Processing of sky compass signals at different stages of the polarization-vision pathway in the brain of the desert locust (Schistocerca gregaria)

Obwohl Insekten ein relativ kleines Gehirn aufweisen, zeigen sie außergewöhnliche Leistungen in räumlicher Orientierung und Navigation. Während langer Wanderflüge oder der Rückkehr zu einem Nestplatz können sie die ideale Route bestimmen und verfolgen, die sie auf kürzestem und schnellstem Weg zu ih...

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Bibliographic Details
Main Author: el Jundi, Basil
Contributors: Homberg, Uwe (Prof. Dr.) (Thesis advisor)
Format: Doctoral Thesis
Published: Philipps-Universität Marburg 2011
Online Access:PDF Full Text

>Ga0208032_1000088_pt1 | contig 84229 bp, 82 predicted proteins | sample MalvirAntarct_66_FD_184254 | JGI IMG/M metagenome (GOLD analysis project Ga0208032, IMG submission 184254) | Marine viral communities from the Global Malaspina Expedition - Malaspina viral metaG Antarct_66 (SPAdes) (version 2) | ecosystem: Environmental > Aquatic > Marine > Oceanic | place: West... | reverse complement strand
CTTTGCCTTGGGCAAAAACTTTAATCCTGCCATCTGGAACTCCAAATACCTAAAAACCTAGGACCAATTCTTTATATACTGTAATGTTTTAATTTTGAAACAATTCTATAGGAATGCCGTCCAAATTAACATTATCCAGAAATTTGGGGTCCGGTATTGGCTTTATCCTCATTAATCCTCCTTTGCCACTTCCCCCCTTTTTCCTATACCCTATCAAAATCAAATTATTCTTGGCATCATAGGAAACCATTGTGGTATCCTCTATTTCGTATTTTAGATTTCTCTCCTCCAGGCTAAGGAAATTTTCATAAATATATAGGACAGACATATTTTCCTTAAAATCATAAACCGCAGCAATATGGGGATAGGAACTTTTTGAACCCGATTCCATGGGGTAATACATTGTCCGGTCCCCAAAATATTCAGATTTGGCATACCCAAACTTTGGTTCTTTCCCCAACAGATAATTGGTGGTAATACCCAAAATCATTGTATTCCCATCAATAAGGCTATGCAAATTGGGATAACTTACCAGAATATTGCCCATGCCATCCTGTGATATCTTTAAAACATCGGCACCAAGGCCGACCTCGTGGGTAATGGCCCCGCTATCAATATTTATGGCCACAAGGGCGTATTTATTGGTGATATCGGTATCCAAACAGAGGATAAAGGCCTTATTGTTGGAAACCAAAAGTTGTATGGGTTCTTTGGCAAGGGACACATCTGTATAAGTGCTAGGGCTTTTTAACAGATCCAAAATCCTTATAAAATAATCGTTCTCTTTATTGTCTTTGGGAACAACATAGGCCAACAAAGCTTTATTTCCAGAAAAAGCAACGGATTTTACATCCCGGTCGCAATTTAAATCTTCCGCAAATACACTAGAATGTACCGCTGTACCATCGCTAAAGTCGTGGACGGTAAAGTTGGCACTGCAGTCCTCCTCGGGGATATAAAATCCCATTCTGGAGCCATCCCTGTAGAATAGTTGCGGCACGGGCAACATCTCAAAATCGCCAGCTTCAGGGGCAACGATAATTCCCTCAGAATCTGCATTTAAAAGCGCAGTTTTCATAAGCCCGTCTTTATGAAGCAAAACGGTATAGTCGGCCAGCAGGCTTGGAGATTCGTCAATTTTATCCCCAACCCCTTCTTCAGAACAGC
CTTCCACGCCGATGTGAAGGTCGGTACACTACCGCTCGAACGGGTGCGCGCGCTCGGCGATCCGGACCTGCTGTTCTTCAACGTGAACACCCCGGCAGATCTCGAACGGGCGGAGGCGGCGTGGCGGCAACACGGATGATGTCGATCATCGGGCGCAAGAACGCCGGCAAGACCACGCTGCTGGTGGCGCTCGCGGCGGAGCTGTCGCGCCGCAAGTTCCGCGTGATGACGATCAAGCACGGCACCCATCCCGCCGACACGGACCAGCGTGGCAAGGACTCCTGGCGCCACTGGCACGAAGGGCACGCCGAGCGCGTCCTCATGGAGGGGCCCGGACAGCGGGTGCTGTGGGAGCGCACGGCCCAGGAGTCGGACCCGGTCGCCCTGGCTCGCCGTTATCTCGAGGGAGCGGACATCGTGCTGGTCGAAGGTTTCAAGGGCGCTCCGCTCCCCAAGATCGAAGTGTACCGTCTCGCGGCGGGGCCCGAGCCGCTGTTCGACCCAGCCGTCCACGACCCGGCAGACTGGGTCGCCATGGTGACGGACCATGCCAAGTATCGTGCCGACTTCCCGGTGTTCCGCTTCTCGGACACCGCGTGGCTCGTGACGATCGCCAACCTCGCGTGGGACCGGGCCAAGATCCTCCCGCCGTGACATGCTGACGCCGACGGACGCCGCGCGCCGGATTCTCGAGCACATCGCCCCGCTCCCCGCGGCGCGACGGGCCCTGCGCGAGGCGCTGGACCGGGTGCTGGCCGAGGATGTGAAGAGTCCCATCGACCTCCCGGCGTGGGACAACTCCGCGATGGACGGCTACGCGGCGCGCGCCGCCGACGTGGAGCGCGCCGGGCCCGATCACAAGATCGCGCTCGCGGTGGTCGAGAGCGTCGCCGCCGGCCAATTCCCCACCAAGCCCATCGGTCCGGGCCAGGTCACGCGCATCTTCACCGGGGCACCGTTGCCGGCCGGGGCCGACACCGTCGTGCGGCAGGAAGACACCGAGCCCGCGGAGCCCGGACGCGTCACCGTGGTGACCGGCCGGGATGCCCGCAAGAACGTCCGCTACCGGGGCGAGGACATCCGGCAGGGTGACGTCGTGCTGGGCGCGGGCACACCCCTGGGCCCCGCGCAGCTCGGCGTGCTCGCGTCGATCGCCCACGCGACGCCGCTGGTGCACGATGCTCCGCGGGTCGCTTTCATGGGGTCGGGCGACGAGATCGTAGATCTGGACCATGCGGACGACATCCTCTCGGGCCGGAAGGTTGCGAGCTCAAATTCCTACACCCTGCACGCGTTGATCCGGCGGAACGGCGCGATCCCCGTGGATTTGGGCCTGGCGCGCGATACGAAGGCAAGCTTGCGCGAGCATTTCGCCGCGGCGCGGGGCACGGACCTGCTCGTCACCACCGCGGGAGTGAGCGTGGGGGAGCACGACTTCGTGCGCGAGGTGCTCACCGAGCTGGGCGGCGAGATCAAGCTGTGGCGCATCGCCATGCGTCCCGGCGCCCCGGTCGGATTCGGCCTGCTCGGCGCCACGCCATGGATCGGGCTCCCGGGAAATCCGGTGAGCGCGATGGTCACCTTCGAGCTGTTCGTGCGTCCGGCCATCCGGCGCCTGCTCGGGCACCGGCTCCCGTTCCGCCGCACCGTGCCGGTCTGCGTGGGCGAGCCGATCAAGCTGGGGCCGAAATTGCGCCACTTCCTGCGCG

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Although insect brains are small in comparison to those of vertebrates, some species show astonishing navigational abilities. Desert locusts (Schistocerca gregaria) are well-known for forming huge swarms consisting of millions of animals and their long-range migrations throughout North Africa and the Middle East. Experiments on tethered flying locusts showed that the animals respond with a 180°-periodicity of yaw-torque to a dorsally rotating polarizer. This suggests that locusts are able to use celestial polarized light as navigational cue during spatial orientation and navigation. A number of recent studies have explored the neural basis of sky compass orientation in locusts by focusing on the processing of polarized light signals in the brain. In contrast, (1) the mechanisms of compensation for changes of solar position over the course of the day and (2) the integration of different signals from the sky (polarization pattern, solar position, chromatic gradient) are poorly understood, particularly at the level of the optic lobe. Finally, (3) no data exist comparing the sky compass system in diurnal gregarious locusts with that of nocturnal solitarious locusts. Towards these goals, polarization-sensitive neurons at different levels of the polarization vision pathway were analyzed physiologically through intracellular recordings and anatomically by means of detailed three-dimensional reconstructions of neuronal arborizations. First, neurons of the medulla in the optic lobe were analyzed and characterized to understand the combination and integration of sky compass information in the locust brain. These experiments showed that neurons of a distinct layer of the medulla (layer 4) integrate polarized light information from the dorsal rim area of the compound eye in the locust brain. In addition, all polarization-sensitive neurons responded also to an unpolarized green/UV light spots that moved around the locust head. Taken together, this chapter shows that neurons of medulla layer 4 combine polarized light information of the sky with azimuth-dependent unpolarized light input that might represent celestial chromatic contrast information. In the next chapter, receptive field properties and responses of neurons to different light intensity conditions were studied. These investigations focused on neurons of the anterior optic tubercle – the next processing stage of the polarization pathway – and compared the physiology of these neurons in gregarious and solitarious locusts. The data showed that both locust phases rely on the same sky navigation system, although they have strikingly different life styles. The experiments revealed novel aspects of the response characteristics of intertubercle neurons and a possible modulatory role of the LoTu1 neuron in the anterior optic tubercle in both locust phases. In the third chapter, evidence for a second polarization vision pathway in the brain is presented. This pathway connects the dorsal rim area of the medullae via the accessory medullae to the central complex and might provide time-compensated polarized light signals to the central complex. Finally, chapter four presents a standardized three-dimensional atlas of the central complex and reveals a possible connection between a particular type of polarization-sensitive columnar neuron and a neuron that is modulated during flight. This chapter illustrates how the polarization-vision network of the central complex might be modulated in a context-dependent manner.